For many of us – employees and business owners alike – furlough has been a lifeline this past eighteen months. It has meant many of us can carry on paying our staff or receiving a wage at a time of great difficulty, when we were very worried about what would happen across a lot of industries.
Coronavirus shut down restaurants, bars, gyms, and shops, and lots of people were very concerned about what that would mean for their jobs. Employers were worried about how they would pay their staff. Enter furlough, which meant that the government agreed to pay a certain percentage of salary for staff who couldn’t work because of these extraordinary circumstances.
But furlough is about to change. If you’re still receiving it – or if your staff are – you need to know how coronavirus job retention, or ‘furlough’, is changing in July 2021.
The latest furlough statistics
Not everyone who was on furlough is on it now. In January, when furlough payments were at their peak, 5.1 million people in Britain were receiving furlough, and we’ve seen this reduce since the lockdown eased. But the statistics are still high. In May 2021, 2.4 million people were on furlough, and 30% of employers were using the scheme to pay at least some of their staff.
The food and drink sector saw the biggest reduction in staff on furlough in the number of jobs on furlough in May, whereas air travel and tourism saw the highest number of jobs being put on furlough.
So this is a really important scheme for many. An incredible 11.6 million people’s jobs have been saved by furlough since the pandemic began in 2020.
How is furlough changing?
Furlough was introduced in spring 2020 and was effective in stopping people from being laid off during the virus. It was feared in the beginning that one in ten people would lose their jobs, but the current unemployment rate is sitting at more like one in twenty.
The government agreed to pay 80% of the wages of people if they could not work (for example if they were at a high risk of contracting Covid-19 and becoming seriously ill) or if their employers could no longer afford to pay them. This was only up to a limit of £2,500, so it was not so good for those on a very high wage. However, for most people, it was a lifeline.
Now, the rules are changing.
From July 1st 2021, the government will only pay 70% of salaries, and employers will need to pay the other 10%.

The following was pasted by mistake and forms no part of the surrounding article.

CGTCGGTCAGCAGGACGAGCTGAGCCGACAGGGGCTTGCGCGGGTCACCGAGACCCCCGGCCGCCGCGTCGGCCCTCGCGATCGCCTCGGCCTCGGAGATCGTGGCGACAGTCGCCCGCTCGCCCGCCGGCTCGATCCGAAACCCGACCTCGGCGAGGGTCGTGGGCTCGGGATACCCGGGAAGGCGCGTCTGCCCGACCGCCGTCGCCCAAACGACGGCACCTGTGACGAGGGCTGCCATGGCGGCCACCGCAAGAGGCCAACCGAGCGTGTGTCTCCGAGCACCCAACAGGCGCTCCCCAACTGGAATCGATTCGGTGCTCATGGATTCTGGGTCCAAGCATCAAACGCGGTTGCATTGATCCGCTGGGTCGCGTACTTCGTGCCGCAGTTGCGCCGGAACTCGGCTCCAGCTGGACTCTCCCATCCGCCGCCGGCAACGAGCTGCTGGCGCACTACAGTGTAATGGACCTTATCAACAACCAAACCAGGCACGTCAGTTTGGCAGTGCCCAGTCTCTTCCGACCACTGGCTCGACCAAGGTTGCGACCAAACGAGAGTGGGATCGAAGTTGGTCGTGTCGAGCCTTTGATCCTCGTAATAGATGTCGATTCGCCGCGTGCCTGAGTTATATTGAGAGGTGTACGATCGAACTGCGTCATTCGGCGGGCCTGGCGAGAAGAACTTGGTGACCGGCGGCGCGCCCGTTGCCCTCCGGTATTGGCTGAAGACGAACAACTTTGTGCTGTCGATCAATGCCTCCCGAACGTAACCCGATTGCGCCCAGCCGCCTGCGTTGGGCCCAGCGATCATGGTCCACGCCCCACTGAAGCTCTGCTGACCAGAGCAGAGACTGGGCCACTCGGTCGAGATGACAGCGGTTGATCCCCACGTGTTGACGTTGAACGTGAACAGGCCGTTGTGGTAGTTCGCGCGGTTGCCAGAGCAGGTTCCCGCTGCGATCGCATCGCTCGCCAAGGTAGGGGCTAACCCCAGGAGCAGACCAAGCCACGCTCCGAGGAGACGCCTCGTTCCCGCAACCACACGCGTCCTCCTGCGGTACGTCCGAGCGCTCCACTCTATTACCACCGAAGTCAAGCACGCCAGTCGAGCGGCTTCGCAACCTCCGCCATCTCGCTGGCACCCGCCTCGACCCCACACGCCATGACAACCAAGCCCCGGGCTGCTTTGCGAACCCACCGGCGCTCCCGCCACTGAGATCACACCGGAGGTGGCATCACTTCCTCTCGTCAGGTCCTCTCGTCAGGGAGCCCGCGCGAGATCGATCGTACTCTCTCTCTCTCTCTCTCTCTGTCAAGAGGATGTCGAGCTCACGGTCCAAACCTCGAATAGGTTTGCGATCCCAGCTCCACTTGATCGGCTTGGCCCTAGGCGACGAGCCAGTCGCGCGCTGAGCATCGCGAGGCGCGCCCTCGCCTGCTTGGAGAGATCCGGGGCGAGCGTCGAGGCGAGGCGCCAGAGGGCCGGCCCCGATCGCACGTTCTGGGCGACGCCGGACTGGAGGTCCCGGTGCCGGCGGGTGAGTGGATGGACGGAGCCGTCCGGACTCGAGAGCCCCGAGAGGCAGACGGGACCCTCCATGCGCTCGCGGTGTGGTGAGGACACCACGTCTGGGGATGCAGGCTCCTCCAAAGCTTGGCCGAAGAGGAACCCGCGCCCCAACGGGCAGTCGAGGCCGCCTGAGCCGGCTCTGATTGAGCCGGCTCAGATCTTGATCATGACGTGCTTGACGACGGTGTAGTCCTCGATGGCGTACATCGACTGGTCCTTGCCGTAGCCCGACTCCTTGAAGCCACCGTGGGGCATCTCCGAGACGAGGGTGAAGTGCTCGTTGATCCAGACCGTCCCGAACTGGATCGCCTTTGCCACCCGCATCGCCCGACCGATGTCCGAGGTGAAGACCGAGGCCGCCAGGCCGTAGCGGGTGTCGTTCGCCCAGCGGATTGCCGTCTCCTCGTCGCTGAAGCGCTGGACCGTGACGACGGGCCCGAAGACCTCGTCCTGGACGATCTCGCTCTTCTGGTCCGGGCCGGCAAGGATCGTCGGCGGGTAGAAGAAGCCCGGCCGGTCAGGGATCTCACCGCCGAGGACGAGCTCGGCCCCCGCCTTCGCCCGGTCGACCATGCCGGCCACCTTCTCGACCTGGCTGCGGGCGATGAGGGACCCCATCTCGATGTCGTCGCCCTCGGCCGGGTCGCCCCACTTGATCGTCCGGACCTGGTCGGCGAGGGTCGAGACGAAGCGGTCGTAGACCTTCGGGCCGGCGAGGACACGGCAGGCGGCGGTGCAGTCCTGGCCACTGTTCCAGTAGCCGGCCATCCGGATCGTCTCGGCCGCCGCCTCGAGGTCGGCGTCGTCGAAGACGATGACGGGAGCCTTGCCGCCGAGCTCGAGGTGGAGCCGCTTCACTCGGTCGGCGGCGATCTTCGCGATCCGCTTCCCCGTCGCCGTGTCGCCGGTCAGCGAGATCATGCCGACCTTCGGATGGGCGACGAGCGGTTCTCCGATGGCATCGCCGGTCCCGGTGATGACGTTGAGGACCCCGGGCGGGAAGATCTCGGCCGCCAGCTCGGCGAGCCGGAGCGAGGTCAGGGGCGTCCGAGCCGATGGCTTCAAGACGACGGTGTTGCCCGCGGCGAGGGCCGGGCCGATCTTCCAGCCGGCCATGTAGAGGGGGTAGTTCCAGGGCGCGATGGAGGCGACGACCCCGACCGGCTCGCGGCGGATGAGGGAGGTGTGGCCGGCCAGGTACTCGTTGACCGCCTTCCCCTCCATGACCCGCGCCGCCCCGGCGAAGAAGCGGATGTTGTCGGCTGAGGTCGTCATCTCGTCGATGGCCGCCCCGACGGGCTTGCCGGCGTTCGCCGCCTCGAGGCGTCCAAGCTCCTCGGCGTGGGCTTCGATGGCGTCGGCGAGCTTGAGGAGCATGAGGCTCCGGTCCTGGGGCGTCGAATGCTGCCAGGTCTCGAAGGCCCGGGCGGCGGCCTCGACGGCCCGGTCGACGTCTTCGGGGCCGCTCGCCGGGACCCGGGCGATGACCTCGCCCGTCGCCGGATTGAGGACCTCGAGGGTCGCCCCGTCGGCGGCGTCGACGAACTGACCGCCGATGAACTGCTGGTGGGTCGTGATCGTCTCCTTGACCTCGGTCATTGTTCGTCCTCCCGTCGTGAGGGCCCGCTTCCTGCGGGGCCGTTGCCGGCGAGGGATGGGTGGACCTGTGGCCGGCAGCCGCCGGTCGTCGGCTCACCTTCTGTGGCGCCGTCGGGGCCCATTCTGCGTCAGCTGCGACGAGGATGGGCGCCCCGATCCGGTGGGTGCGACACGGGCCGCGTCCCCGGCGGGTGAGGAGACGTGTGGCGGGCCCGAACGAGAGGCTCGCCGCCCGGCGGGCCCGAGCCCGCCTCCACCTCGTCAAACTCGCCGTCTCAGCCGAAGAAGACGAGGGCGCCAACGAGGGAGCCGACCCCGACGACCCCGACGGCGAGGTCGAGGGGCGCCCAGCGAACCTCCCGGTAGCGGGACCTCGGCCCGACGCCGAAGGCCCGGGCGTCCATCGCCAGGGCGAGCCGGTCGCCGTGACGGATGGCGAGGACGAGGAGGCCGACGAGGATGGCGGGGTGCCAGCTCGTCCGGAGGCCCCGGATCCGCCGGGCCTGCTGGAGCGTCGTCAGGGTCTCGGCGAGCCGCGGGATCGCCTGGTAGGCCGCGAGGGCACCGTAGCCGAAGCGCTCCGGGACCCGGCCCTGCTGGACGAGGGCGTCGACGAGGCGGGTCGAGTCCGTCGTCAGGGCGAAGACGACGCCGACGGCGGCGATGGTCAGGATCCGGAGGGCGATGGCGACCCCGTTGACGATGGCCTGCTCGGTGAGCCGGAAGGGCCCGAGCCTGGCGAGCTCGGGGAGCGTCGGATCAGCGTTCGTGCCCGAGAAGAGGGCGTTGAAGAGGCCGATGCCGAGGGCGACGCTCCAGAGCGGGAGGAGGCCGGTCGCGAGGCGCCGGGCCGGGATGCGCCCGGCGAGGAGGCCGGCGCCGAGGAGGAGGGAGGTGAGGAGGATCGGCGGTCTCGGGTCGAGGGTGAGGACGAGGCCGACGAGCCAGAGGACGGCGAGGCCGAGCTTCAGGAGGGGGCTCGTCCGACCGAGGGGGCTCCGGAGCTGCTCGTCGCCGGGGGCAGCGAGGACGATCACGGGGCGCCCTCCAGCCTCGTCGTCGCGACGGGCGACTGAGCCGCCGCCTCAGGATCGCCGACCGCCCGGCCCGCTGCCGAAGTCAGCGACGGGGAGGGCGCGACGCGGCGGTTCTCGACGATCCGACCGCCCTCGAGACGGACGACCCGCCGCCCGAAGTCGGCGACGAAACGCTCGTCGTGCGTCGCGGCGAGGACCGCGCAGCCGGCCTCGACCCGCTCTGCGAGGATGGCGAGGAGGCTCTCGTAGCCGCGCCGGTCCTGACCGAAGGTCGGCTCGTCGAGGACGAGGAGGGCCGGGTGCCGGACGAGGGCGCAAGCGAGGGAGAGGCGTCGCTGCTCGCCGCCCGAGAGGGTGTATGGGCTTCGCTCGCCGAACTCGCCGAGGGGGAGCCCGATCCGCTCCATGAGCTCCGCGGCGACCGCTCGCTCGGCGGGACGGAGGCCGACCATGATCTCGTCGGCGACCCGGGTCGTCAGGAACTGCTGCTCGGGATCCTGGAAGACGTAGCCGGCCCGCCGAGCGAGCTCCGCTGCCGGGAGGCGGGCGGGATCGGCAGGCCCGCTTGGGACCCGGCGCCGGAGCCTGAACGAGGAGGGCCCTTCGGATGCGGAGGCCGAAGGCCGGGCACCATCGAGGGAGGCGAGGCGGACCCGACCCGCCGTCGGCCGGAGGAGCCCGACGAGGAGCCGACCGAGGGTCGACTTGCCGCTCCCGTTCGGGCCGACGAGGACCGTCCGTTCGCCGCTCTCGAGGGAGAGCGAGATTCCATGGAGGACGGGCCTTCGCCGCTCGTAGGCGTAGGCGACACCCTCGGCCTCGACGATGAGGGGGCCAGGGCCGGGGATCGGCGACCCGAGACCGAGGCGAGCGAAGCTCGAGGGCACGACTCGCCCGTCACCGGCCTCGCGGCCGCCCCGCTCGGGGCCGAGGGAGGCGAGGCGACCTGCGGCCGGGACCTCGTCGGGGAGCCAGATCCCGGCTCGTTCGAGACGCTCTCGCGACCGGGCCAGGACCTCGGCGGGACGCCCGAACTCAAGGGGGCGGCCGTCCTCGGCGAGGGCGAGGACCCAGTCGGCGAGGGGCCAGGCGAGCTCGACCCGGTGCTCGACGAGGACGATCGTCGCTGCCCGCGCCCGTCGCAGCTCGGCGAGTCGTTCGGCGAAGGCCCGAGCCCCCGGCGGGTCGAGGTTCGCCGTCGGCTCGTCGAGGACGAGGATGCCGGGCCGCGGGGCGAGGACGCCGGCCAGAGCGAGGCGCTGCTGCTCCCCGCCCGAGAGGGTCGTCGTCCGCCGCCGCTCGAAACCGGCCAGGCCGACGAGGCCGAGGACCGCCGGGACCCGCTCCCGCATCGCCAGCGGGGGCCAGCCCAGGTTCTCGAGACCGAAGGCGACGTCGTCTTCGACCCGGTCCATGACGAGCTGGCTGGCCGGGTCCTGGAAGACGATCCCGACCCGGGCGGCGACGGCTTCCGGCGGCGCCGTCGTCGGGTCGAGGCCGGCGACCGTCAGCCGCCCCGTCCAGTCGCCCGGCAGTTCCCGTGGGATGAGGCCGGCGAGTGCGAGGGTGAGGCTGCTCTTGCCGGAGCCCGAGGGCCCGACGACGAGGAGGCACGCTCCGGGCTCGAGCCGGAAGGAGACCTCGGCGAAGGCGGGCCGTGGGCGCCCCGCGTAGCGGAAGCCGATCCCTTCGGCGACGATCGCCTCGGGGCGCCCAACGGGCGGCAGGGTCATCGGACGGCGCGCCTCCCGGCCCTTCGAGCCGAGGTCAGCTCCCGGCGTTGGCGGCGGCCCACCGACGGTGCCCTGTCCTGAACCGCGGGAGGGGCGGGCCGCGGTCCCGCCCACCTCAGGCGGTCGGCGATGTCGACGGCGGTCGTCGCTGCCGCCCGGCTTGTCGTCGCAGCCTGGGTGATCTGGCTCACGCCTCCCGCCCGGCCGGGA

In August and September 2021, the government will pay 60%, and employers will be expected to pay the other 20%.
That’s good news for workers, who will not notice the difference. The cap is staying at £2,500, so if you are receiving furlough, you shouldn’t notice any difference at all. If you’re an employer, you will, because you’ll have to pay extra money in order to meet the requirements of furlough.
Why are these changes happening?
Changes are occurring because the government wants to urge employers to bring employees back to work full time. They’ve already had to pay pension and National Insurance contributions on behalf of employees on furlough, so this extra push is going to add even more strain to finances, and employers might think it’s just worthwhile to invite their employees back to work.
How will this affect my bank balance?
If you’re an employer, you might be wondering how this will impact you in real terms. Well, on average the cost of keeping a staff member in furlough will rise from £155 per month to £322.
If you’re paying that anyway and going without your staff member, you might think it makes more sense just to bring back your employee. That’s what the government is hoping for.
How long will furlough continue?
At the moment, the furlough scheme is set to continue until September 30th. There is every chance it will be extended should the virus mutate and force us into another difficult circumstance.
But if things keep going the way they are, furlough will end, and many employers will be stuck with a difficult decision. The pandemic has undoubtedly rocked almost every sector, and lots of companies are not in a position to take back their staff, and have been keeping them employed only because they’ve been able to do it because of furlough.
Through this difficult time, you might need a lawyer to help you make contractual decisions without landing yourself in hot water. If this is the case, we can help.Contact JMR Solicitors for more information, by calling 0161 491 3933 or emailing firstname.lastname@example.org.